Windows 11 and Android: A two-way relationship
Windows 11 is coming. Microsoft’s latest software is being paraded: making headlines, creating questions as soon as they answer another, and preparing people for a post-Windows 10 landscape. Tipped for release towards the very end of 2021, industry experts and everyday consumers are eagerly awaiting what and how it’ll be. Significant features have already been announced: a new design, new optimisations, new specification requirements and – what we’ll be focusing on today – new integrations.
Android apps will be native to Windows 11. While this isn’t necessarily radical news for iOS users who have access to some smartphone-based apps, it does present a significant shift in priorities. For the last couple decades, hardware and software programmers have focused on adapting PC and laptop apps and websites for smartphones. Now, though, that relationship is being flipped.
The Mobile Market
As mentioned, for years the emphasis has been on accommodating the mobile market, ensuring that this massive and booming landscape was accessible for their company’s products, apps, and websites. It was a gold rush, in some cases. In particular, social media platforms saw a big influx of users download and sign-up, as did online casino providers. In both instances, consumers (and companies) saw the value of being able to make use of apps anywhere and anytime. Online casinos cater to this branch of their audience specifically, with mobile-exclusive bonuses, while bringing over from their browser-based product the extensive catalogue, data security, and general online casino experience consumers want.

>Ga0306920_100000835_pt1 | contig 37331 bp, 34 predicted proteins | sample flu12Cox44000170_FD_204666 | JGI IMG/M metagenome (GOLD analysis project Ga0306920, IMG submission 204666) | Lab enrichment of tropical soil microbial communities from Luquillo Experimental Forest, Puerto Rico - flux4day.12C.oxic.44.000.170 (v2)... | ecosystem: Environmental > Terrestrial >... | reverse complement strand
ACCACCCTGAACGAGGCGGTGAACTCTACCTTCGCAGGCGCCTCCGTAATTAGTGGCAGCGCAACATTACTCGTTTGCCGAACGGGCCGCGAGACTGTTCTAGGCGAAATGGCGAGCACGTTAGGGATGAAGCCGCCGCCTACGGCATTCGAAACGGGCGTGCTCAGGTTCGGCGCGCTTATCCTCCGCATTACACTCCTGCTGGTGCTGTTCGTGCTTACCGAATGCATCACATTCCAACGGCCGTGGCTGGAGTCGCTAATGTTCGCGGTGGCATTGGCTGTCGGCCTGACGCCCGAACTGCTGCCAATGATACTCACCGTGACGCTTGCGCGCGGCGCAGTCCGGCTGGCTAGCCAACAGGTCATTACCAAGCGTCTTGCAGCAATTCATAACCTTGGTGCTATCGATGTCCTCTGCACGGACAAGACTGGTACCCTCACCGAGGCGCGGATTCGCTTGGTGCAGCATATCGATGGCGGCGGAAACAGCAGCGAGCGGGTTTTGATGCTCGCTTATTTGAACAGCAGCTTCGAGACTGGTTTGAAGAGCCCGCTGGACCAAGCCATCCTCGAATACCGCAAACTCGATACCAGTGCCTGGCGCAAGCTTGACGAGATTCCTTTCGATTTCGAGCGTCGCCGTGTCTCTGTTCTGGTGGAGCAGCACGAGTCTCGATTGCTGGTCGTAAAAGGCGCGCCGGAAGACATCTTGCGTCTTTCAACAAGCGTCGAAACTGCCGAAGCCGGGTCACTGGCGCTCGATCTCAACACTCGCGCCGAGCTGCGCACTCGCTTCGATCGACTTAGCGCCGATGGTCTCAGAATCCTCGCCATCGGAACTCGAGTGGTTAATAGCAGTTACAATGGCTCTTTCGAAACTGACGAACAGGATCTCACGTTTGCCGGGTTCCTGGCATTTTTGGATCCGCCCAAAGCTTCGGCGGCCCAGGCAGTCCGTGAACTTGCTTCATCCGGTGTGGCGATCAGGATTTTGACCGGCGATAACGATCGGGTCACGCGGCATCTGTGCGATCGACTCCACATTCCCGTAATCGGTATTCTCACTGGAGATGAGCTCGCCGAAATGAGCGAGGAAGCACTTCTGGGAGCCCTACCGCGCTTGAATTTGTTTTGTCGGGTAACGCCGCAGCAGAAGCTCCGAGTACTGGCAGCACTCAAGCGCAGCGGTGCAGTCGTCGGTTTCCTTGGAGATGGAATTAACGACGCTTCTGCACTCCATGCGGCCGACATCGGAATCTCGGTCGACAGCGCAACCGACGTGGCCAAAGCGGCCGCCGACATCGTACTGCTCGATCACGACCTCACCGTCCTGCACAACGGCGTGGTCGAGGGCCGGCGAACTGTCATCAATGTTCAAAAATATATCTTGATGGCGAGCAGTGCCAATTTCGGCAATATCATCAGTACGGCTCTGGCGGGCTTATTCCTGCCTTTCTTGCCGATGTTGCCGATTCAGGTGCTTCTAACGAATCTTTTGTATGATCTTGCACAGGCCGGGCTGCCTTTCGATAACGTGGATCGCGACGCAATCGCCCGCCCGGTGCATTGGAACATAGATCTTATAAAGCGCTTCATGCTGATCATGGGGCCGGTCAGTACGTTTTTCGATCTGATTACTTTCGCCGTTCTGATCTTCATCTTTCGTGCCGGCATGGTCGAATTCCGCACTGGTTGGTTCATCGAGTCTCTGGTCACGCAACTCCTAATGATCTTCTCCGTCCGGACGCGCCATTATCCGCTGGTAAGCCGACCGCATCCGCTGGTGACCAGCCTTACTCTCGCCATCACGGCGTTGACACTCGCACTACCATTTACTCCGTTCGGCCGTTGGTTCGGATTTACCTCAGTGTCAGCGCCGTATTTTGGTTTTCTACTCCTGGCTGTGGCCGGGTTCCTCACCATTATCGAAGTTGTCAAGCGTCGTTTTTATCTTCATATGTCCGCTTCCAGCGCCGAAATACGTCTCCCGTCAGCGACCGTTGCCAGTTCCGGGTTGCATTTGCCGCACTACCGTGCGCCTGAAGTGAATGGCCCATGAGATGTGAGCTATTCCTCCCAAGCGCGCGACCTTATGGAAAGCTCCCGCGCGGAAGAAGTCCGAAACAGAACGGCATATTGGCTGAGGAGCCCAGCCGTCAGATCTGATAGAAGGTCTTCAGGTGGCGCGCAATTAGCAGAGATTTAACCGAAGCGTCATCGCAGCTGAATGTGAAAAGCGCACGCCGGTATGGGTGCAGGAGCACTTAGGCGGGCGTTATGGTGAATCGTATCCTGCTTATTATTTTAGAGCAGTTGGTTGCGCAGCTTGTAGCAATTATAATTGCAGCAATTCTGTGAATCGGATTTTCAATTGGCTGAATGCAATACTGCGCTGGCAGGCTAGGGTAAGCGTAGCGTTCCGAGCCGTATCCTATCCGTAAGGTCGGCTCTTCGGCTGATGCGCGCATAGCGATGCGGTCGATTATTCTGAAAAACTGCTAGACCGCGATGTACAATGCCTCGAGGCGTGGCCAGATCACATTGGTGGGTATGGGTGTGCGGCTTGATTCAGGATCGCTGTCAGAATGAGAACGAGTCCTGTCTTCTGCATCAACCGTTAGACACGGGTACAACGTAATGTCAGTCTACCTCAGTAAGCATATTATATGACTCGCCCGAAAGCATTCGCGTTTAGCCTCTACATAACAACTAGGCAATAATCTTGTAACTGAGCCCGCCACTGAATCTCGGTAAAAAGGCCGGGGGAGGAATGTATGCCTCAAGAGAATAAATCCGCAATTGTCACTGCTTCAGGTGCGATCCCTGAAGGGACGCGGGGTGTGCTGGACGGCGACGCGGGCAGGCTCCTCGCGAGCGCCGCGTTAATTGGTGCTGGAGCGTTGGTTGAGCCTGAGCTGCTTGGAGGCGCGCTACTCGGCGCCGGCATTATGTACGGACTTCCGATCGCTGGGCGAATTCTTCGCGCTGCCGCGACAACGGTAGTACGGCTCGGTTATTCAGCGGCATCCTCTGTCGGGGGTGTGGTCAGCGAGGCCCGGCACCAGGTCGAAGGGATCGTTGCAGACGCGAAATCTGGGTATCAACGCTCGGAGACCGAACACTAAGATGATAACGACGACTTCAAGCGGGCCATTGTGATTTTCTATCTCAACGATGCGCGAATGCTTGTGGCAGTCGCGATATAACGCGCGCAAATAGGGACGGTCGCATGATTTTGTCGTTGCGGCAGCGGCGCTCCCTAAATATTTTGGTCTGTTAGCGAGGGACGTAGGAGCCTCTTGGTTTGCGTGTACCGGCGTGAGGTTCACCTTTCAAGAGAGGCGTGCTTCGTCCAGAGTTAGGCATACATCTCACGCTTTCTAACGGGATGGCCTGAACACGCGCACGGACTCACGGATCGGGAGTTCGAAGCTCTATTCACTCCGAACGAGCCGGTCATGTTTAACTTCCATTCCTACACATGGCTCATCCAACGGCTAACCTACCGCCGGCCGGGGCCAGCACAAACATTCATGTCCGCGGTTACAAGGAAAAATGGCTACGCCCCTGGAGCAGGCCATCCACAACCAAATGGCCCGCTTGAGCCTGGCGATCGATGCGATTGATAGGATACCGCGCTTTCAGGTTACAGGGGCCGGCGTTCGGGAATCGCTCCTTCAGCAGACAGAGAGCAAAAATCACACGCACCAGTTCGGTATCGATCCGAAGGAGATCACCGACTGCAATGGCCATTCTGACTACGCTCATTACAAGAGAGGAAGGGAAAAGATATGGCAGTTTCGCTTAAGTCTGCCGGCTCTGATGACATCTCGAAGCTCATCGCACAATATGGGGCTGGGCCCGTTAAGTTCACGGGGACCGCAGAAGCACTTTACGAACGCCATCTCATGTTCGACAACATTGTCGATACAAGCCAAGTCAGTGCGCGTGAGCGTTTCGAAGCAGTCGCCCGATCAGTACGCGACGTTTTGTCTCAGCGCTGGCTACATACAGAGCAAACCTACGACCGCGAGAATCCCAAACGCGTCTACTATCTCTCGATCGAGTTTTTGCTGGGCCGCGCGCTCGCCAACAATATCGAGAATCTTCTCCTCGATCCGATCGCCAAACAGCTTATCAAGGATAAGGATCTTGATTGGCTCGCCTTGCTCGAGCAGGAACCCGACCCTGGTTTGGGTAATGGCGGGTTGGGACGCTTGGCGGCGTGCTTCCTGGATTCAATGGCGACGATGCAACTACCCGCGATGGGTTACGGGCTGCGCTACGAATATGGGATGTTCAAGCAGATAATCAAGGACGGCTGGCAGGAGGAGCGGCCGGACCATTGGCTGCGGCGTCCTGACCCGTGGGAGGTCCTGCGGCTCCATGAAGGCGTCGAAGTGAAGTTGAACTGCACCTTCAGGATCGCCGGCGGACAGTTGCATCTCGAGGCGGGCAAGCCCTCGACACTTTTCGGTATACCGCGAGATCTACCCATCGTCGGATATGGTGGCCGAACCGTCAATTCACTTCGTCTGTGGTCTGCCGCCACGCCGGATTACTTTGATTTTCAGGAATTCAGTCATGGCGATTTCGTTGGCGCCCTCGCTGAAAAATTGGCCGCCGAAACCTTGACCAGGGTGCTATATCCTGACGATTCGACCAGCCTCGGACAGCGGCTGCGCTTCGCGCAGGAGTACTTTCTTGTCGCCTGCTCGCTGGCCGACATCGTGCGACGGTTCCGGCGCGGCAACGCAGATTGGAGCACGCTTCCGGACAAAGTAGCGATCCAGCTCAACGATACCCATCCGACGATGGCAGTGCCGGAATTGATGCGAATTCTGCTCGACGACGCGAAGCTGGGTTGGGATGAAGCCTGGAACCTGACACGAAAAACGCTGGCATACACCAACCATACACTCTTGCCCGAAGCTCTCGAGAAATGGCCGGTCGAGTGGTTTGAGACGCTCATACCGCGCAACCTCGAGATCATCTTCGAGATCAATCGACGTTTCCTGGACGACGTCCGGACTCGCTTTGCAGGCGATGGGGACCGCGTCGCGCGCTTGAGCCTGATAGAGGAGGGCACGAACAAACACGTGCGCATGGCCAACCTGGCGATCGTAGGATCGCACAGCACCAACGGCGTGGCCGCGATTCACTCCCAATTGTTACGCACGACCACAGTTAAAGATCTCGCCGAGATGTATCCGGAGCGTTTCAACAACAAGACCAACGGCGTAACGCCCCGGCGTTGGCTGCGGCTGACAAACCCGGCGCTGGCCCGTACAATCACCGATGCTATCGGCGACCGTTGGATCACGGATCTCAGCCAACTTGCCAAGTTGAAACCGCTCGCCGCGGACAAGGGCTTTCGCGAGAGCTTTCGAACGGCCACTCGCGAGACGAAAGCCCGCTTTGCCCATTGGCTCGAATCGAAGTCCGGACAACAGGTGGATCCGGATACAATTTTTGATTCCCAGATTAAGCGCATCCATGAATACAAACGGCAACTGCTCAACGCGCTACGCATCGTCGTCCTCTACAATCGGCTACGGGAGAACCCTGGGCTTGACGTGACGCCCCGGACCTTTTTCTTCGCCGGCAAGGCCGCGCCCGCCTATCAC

The mobile market is still fertile ground today. Not every company has ventured in yet. Gaming console hardware and publishing companies like Xbox and PlayStation are only now turning their attention to its potential, mostly because of the advent of cloud computing. Again, as with the smartphone technology itself, cloud computing develops ubiquity and access, taking it to a level where the demands of the hardware are fundamentally altered because all the heavy lifting of rendering and processing accomplished by remote services, with the content or gameplay then streamed to the phone, meaning battery, screen resolution, and internet connection are the key factors in determining which handset is purchased.
Android and Windows 11
Windows 11 takes a slightly different approach to the mobile market by incorporating Android apps (via the Amazon Appstore). What it’s essentially doing is collapsing the distinction of the mobile market and the PC and laptop market. It is not one versus the other anymore. The two spaces, to an extent, become joined. This will be new even for iOS users, as apps like TikTok, which can’t be downloaded onto Macs and Macbooks, will be available on Windows 11. It is the incorporation of app-reliant companies – TikTok, Uber, Ring, Venmo, etc. – which will receive the notable benefits of having access to a market which they had previously opted out of, as none of them have functional websites. It’s unlikely to change the approach of the companies, but what it does allow is the consumer to have complete control over how and where they use apps.
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